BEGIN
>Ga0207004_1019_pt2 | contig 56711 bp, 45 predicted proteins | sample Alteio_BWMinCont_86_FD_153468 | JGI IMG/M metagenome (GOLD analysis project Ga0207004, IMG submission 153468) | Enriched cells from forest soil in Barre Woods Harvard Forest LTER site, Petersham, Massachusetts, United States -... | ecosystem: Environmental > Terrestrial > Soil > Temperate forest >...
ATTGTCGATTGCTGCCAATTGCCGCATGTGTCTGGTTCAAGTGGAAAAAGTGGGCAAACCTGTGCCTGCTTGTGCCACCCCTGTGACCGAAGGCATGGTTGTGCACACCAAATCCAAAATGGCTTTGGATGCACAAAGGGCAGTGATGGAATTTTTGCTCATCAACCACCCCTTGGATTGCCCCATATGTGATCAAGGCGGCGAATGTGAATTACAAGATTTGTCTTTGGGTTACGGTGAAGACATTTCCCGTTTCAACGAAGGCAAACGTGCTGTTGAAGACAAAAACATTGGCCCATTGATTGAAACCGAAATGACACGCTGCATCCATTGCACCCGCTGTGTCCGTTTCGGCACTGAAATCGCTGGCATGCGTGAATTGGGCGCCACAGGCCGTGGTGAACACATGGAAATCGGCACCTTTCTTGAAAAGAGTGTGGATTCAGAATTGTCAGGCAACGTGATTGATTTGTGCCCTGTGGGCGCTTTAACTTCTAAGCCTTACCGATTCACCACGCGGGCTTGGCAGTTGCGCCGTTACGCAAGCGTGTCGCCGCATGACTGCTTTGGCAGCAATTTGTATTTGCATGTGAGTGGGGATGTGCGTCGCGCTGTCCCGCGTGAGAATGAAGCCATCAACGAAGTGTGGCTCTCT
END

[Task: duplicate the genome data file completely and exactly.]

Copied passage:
>Ga0207004_1019_pt2 | contig 56711 bp, 45 predicted proteins | sample Alteio_BWMinCont_86_FD_153468 | JGI IMG/M metagenome (GOLD analysis project Ga0207004, IMG submission 153468) | Enriched cells from forest soil in Barre Woods Harvard Forest LTER site, Petersham, Massachusetts, United States -... | ecosystem: Environmental > Terrestrial > Soil > Temperate forest >...
ATTGTCGATTGCTGCCAATTGCCGCATGTGTCTGGTTCAAGTGGAAAAAGTGGGCAAACCTGTGCCTGCTTGTGCCACCCCTGTGACCGAAGGCATGGTTGTGCACACCAAATCCAAAATGGCTTTGGATGCACAAAGGGCAGTGATGGAATTTTTGCTCATCAACCACCCCTTGGATTGCCCCATATGTGATCAAGGCGGCGAATGTGAATTACAAGATTTGTCTTTGGGTTACGGTGAAGACATTTCCCGTTTCAACGAAGGCAAACGTGCTGTTGAAGACAAAAACATTGGCCCATTGATTGAAACCGAAATGACACGCTGCATCCATTGCACCCGCTGTGTCCGTTTCGGCACTGAAATCGCTGGCATGCGTGAATTGGGCGCCACAGGCCGTGGTGAACACATGGAAATCGGCACCTTTCTTGAAAAGAGTGTGGATTCAGAATTGTCAGGCAACGTGATTGATTTGTGCCCTGTGGGCGCTTTAACTTCTAAGCCTTACCGATTCACCACGCGGGCTTGGCAGTTGCGCCGTTACGCAAGCGTGTCGCCGCATGACTGCTTTGGCAGCAATTTGTATTTGCATGTGAGTGGGGATGTGCGTCGCGCTGTCCCGCGTGAGAATGAAGCCATCAACGAAGTGTGGCTCTCT